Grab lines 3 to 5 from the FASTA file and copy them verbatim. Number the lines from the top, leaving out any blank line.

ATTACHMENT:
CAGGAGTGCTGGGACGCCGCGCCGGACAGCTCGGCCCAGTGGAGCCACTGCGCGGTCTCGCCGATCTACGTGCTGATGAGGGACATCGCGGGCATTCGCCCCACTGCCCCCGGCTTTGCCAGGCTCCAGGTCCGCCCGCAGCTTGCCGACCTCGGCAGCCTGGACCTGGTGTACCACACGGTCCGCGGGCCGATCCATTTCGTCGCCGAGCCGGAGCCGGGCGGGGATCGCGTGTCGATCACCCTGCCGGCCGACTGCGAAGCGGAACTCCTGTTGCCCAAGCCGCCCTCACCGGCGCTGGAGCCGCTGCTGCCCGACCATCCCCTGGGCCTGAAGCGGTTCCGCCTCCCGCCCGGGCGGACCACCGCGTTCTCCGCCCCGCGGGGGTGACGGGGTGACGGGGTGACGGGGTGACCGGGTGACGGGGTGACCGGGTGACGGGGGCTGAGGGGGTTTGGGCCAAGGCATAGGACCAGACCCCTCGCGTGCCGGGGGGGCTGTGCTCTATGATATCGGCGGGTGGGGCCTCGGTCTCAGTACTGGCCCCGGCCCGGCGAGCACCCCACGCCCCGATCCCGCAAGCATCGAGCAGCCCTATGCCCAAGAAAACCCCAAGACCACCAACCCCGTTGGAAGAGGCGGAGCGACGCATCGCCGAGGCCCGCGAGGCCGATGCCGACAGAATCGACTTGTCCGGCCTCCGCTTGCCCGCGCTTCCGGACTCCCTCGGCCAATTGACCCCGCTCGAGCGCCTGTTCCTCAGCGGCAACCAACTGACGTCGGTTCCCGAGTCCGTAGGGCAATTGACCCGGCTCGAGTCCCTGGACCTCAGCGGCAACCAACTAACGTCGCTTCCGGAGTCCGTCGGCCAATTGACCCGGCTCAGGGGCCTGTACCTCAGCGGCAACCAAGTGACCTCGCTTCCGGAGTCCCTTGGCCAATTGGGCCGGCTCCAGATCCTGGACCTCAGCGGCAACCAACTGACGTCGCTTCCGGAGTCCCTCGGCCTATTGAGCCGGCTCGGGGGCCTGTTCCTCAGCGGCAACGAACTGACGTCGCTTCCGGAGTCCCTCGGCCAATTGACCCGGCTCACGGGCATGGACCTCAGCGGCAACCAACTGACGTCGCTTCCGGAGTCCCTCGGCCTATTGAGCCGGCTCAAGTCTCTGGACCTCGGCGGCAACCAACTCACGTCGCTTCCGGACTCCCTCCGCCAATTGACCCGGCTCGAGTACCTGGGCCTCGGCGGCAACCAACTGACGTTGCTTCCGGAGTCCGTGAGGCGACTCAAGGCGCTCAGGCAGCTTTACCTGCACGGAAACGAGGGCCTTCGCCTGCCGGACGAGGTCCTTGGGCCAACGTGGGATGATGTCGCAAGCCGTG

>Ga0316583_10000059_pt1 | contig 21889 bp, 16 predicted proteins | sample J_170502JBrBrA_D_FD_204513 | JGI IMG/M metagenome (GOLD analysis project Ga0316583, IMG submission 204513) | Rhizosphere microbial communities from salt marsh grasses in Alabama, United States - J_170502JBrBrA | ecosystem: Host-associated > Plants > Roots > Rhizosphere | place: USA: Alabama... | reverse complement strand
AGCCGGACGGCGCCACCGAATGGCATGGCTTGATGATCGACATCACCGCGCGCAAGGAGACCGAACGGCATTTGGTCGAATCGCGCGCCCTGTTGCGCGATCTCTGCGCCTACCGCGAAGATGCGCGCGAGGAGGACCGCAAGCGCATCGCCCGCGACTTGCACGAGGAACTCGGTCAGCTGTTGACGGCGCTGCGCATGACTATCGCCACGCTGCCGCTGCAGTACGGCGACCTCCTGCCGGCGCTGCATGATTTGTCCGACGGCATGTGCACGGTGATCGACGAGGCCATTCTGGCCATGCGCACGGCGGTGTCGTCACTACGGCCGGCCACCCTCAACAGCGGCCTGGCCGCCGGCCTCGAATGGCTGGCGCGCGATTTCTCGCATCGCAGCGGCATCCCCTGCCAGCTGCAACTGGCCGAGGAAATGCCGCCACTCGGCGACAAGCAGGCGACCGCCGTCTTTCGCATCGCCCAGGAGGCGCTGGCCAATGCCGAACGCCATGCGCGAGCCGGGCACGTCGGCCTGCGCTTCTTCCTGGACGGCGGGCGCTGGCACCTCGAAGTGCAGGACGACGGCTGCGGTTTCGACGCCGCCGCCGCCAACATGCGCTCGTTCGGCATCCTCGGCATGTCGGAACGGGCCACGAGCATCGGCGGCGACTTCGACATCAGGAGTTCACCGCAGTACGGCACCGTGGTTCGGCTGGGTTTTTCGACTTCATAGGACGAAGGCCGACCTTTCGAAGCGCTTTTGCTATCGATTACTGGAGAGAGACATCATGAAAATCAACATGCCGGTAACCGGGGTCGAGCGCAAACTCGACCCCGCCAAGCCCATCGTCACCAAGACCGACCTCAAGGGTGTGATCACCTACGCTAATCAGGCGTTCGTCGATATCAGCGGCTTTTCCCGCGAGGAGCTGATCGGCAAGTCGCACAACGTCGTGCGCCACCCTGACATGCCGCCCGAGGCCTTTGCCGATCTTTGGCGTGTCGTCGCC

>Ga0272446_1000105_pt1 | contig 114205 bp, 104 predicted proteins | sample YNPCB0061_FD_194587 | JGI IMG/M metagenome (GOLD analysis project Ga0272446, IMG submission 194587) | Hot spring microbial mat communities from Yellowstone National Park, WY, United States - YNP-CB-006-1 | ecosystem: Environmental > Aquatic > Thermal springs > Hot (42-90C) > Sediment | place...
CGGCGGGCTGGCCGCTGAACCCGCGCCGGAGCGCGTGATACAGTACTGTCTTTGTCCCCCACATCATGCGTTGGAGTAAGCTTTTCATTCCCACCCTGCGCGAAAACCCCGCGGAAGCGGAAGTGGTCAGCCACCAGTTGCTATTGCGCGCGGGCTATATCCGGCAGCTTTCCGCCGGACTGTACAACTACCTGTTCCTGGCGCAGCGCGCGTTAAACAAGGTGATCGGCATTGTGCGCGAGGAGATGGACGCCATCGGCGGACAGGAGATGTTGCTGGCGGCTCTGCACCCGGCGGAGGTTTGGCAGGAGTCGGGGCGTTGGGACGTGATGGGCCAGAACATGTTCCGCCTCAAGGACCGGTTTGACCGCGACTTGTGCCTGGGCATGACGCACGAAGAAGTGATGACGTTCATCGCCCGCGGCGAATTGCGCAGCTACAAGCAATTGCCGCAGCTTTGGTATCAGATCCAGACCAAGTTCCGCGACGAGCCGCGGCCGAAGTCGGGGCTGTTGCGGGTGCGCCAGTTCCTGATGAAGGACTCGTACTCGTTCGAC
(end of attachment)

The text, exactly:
AGCCGGACGGCGCCACCGAATGGCATGGCTTGATGATCGACATCACCGCGCGCAAGGAGACCGAACGGCATTTGGTCGAATCGCGCGCCCTGTTGCGCGATCTCTGCGCCTACCGCGAAGATGCGCGCGAGGAGGACCGCAAGCGCATCGCCCGCGACTTGCACGAGGAACTCGGTCAGCTGTTGACGGCGCTGCGCATGACTATCGCCACGCTGCCGCTGCAGTACGGCGACCTCCTGCCGGCGCTGCATGATTTGTCCGACGGCATGTGCACGGTGATCGACGAGGCCATTCTGGCCATGCGCACGGCGGTGTCGTCACTACGGCCGGCCACCCTCAACAGCGGCCTGGCCGCCGGCCTCGAATGGCTGGCGCGCGATTTCTCGCATCGCAGCGGCATCCCCTGCCAGCTGCAACTGGCCGAGGAAATGCCGCCACTCGGCGACAAGCAGGCGACCGCCGTCTTTCGCATCGCCCAGGAGGCGCTGGCCAATGCCGAACGCCATGCGCGAGCCGGGCACGTCGGCCTGCGCTTCTTCCTGGACGGCGGGCGCTGGCACCTCGAAGTGCAGGACGACGGCTGCGGTTTCGACGCCGCCGCCGCCAACATGCGCTCGTTCGGCATCCTCGGCATGTCGGAACGGGCCACGAGCATCGGCGGCGACTTCGACATCAGGAGTTCACCGCAGTACGGCACCGTGGTTCGGCTGGGTTTTTCGACTTCATAGGACGAAGGCCGACCTTTCGAAGCGCTTTTGCTATCGATTACTGGAGAGAGACATCATGAAAATCAACATGCCGGTAACCGGGGTCGAGCGCAAACTCGACCCCGCCAAGCCCATCGTCACCAAGACCGACCTCAAGGGTGTGATCACCTACGCTAATCAGGCGTTCGTCGATATCAGCGGCTTTTCCCGCGAGGAGCTGATCGGCAAGTCGCACAACGTCGTGCGCCACCCTGACATGCCGCCCGAGGCCTTTGCCGATCTTTGGCGTGTCGTCGCC

>Ga0272446_1000105_pt1 | contig 114205 bp, 104 predicted proteins | sample YNPCB0061_FD_194587 | JGI IMG/M metagenome (GOLD analysis project Ga0272446, IMG submission 194587) | Hot spring microbial mat communities from Yellowstone National Park, WY, United States - YNP-CB-006-1 | ecosystem: Environmental > Aquatic > Thermal springs > Hot (42-90C) > Sediment | place...
CGGCGGGCTGGCCGCTGAACCCGCGCCGGAGCGCGTGATACAGTACTGTCTTTGTCCCCCACATCATGCGTTGGAGTAAGCTTTTCATTCCCACCCTGCGCGAAAACCCCGCGGAAGCGGAAGTGGTCAGCCACCAGTTGCTATTGCGCGCGGGCTATATCCGGCAGCTTTCCGCCGGACTGTACAACTACCTGTTCCTGGCGCAGCGCGCGTTAAACAAGGTGATCGGCATTGTGCGCGAGGAGATGGACGCCATCGGCGGACAGGAGATGTTGCTGGCGGCTCTGCACCCGGCGGAGGTTTGGCAGGAGTCGGGGCGTTGGGACGTGATGGGCCAGAACATGTTCCGCCTCAAGGACCGGTTTGACCGCGACTTGTGCCTGGGCATGACGCACGAAGAAGTGATGACGTTCATCGCCCGCGGCGAATTGCGCAGCTACAAGCAATTGCCGCAGCTTTGGTATCAGATCCAGACCAAGTTCCGCGACGAGCCGCGGCCGAAGTCGGGGCTGTTGCGGGTGCGCCAGTTCCTGATGAAGGACTCGTACTCGTTCGAC